Rob, Thanks for a great and moving post.
When I read about others who made the ultimate sacrifice I remember my two classmate buddies who didn't return from VN. We sometimes think what could have been had they survived that day.
Our lives are here today and maybe tomorrow but I cherish every day thankful for another.
Gene, your post reminded me of another veteran who never returned home.
Nile Kinnick Jr. won the Heisman Trophy in 1939 and was named the AP Greatest Athlete of the Year. Many believed Kinnick was destined for greatness. However he made a brave and fateful decision that deprived our nation of what may have been a future statesman. Amazing sacrifices were made by the greatest generation. Then they came home, put away their uniforms, and lived out their lives:
My dad's brother and my mother's brother both served in the Navy in WWII. Both came home. My dad's cousin was training to be a glider plot when the wing folded during flight. I can vaguely remember his funeral held in the family's home. Many were killed during training but I don't recall seeing statistics on this but I am sure they exist. I feel for the families that lost their sons and daughters this way consequently missing the solace of knowing their loss was a justified war effort.
I am the keeper of my Great Uncle Joe's WW2 things he was in the Signal Corp. He never talked about his time much but I think from what I can piece together he landed in Italy and worked up to Germany.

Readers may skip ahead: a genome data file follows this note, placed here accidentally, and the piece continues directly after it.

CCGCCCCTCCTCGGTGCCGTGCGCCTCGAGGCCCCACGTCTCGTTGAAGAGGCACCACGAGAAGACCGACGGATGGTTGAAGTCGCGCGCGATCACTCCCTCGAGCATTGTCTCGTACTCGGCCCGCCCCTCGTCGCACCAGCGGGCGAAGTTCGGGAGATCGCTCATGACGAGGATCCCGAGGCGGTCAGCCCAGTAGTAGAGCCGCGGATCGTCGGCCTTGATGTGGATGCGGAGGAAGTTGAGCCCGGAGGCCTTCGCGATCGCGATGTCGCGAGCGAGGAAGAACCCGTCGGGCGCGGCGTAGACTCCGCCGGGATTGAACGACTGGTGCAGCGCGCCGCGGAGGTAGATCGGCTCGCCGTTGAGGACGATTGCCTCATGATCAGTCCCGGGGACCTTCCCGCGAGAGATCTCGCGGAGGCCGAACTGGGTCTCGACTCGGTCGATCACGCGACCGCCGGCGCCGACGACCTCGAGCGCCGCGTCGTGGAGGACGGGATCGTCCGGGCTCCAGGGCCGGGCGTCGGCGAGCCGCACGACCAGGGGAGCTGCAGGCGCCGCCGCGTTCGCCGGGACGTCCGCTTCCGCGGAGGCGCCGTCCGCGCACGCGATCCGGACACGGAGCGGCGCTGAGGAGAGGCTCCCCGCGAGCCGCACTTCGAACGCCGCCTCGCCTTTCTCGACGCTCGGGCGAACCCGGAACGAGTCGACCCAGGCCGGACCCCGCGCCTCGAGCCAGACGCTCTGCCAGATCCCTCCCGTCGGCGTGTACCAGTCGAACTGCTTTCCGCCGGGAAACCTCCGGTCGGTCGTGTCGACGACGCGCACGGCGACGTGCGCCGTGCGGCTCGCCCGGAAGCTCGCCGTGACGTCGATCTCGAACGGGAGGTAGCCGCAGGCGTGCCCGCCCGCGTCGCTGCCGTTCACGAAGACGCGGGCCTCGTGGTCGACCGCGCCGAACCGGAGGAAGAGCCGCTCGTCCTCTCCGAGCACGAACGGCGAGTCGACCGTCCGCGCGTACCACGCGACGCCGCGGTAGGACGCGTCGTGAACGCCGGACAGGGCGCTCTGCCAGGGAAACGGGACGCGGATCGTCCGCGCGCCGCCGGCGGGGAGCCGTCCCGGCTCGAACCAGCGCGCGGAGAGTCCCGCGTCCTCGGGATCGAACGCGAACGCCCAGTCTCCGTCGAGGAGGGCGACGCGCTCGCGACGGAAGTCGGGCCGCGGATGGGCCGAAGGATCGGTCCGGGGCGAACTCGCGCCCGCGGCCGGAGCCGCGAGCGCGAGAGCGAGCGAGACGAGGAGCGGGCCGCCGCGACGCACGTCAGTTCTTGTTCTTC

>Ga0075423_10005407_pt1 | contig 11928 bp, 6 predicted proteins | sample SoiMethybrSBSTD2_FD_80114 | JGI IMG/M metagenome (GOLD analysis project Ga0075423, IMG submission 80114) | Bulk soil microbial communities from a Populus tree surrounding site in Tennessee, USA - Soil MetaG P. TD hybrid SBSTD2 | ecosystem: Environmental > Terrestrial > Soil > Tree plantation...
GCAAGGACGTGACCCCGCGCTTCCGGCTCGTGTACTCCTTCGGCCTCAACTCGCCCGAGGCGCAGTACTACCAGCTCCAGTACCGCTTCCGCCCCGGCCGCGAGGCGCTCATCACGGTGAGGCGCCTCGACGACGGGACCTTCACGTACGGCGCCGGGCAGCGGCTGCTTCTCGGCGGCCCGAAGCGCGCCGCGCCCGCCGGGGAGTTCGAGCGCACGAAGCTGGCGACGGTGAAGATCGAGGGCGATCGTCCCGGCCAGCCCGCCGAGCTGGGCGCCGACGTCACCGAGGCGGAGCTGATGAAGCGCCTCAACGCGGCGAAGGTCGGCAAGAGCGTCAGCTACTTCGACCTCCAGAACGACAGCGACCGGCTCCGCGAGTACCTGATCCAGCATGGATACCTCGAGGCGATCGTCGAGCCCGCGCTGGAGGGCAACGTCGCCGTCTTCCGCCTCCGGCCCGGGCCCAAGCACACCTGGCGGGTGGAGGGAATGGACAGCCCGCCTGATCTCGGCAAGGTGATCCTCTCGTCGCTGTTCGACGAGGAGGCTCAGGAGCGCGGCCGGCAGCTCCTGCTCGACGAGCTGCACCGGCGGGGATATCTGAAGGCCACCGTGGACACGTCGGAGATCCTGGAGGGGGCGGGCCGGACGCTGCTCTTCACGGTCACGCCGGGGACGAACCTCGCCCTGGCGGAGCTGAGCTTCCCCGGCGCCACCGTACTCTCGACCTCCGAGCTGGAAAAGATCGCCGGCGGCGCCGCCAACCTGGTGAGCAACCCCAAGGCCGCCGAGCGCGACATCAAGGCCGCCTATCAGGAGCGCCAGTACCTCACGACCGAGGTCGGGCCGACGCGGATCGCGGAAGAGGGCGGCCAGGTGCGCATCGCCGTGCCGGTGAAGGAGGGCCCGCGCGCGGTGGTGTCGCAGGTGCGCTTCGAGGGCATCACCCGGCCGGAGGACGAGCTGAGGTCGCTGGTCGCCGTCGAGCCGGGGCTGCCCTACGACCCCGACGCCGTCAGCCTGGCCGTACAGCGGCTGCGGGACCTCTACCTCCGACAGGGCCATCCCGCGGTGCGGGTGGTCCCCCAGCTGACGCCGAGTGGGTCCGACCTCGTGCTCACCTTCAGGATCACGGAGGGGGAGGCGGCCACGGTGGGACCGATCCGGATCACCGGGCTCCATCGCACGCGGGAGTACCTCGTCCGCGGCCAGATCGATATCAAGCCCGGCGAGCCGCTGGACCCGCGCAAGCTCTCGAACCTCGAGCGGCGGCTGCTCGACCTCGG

I can understand some of the "fresh off the boat" troops getting killed. One of my other Uncle had just gotten off the transport, someplace in France I think, and was captured by the Germans. By the end of the war the fresh troops were really getting pushed through training.
All most every one my generation remembers or new relatives that served in WWII . my mothers farther was in his forty's and went in as privet , My mothers cousin Guy was a B17 pilot , he and his Copilot were killed but they were able to keep the plain flying long enough for the rest of the cure to jump out. Her cousin Cliford ship was hit by a kamikaze and almost sank . My Dads older brother Bub started in the carvery ,the real carvery with horses . He told me the most important then was not to lose your horse . My Dads father left his home he loved in the Texas hill country were he had been ranching and farming all his life to go and work in the ship yards in Houston to help the war effort . My Dad severed in the Marine Corps in Korea and VN . My Cousin Mike three years older then me was killed not far from were my father was in VN . My father broke the news to Mikes Dad . I remember Mike as a fun loving kid . One day he was Hight school student a few mounts later he was gone . I have a picture of hem in his dress blues , he looks so proud . All these hero's are gone now . But not in my memory . I close with tears in my eyes .God bless them all .